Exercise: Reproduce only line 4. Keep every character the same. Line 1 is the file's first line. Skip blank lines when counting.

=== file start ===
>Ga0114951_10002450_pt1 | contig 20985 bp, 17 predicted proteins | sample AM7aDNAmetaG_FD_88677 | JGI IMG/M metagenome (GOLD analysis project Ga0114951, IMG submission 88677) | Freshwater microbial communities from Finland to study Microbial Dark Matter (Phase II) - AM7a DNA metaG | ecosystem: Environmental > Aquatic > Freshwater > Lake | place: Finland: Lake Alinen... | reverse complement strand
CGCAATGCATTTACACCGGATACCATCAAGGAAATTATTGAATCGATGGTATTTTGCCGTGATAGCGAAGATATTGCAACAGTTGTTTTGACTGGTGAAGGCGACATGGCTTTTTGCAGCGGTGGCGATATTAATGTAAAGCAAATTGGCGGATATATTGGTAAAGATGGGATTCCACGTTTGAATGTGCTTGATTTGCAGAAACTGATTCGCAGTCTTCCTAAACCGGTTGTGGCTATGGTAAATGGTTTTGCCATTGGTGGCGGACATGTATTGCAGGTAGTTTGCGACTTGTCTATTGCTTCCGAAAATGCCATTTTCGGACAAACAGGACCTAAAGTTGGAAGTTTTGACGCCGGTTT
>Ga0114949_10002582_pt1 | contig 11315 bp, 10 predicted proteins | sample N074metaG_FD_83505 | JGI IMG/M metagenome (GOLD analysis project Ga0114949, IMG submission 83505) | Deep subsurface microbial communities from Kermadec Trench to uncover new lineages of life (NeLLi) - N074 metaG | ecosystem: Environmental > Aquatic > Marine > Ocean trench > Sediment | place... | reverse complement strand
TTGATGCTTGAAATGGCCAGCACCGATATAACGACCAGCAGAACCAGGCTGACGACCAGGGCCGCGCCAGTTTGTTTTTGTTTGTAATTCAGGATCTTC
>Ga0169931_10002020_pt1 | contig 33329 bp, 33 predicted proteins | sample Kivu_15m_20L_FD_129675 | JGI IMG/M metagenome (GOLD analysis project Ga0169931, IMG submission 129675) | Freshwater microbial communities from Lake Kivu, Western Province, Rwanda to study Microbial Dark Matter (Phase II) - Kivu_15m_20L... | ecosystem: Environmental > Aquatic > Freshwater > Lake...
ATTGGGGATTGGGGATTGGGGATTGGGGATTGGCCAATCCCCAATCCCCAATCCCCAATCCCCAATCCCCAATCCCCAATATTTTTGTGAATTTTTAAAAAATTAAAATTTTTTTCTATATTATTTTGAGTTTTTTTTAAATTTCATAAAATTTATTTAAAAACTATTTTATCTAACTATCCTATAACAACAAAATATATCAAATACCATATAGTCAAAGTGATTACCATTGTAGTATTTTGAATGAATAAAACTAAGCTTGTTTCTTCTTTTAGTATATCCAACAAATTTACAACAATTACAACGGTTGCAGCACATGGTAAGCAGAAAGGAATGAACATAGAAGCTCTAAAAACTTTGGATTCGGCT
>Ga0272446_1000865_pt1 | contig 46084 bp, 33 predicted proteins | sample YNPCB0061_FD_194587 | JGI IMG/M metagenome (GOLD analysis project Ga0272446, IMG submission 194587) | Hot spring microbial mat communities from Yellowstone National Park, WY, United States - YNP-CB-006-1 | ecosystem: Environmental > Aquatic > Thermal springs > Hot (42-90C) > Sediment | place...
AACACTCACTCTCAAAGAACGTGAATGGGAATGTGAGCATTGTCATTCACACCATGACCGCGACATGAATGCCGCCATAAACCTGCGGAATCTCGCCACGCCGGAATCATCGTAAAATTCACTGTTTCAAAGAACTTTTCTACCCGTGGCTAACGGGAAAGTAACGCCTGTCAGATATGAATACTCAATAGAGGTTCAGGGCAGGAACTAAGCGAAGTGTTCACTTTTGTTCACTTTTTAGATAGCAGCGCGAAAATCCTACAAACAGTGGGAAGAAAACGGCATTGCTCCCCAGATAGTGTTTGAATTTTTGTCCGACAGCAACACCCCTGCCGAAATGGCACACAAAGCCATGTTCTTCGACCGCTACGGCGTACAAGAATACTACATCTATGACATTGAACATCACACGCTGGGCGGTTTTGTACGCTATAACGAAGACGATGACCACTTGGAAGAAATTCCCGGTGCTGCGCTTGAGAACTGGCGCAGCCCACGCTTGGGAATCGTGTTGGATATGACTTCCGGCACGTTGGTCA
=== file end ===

TTGATGCTTGAAATGGCCAGCACCGATATAACGACCAGCAGAACCAGGCTGACGACCAGGGCCGCGCCAGTTTGTTTTTGTTTGTAATTCAGGATCTTC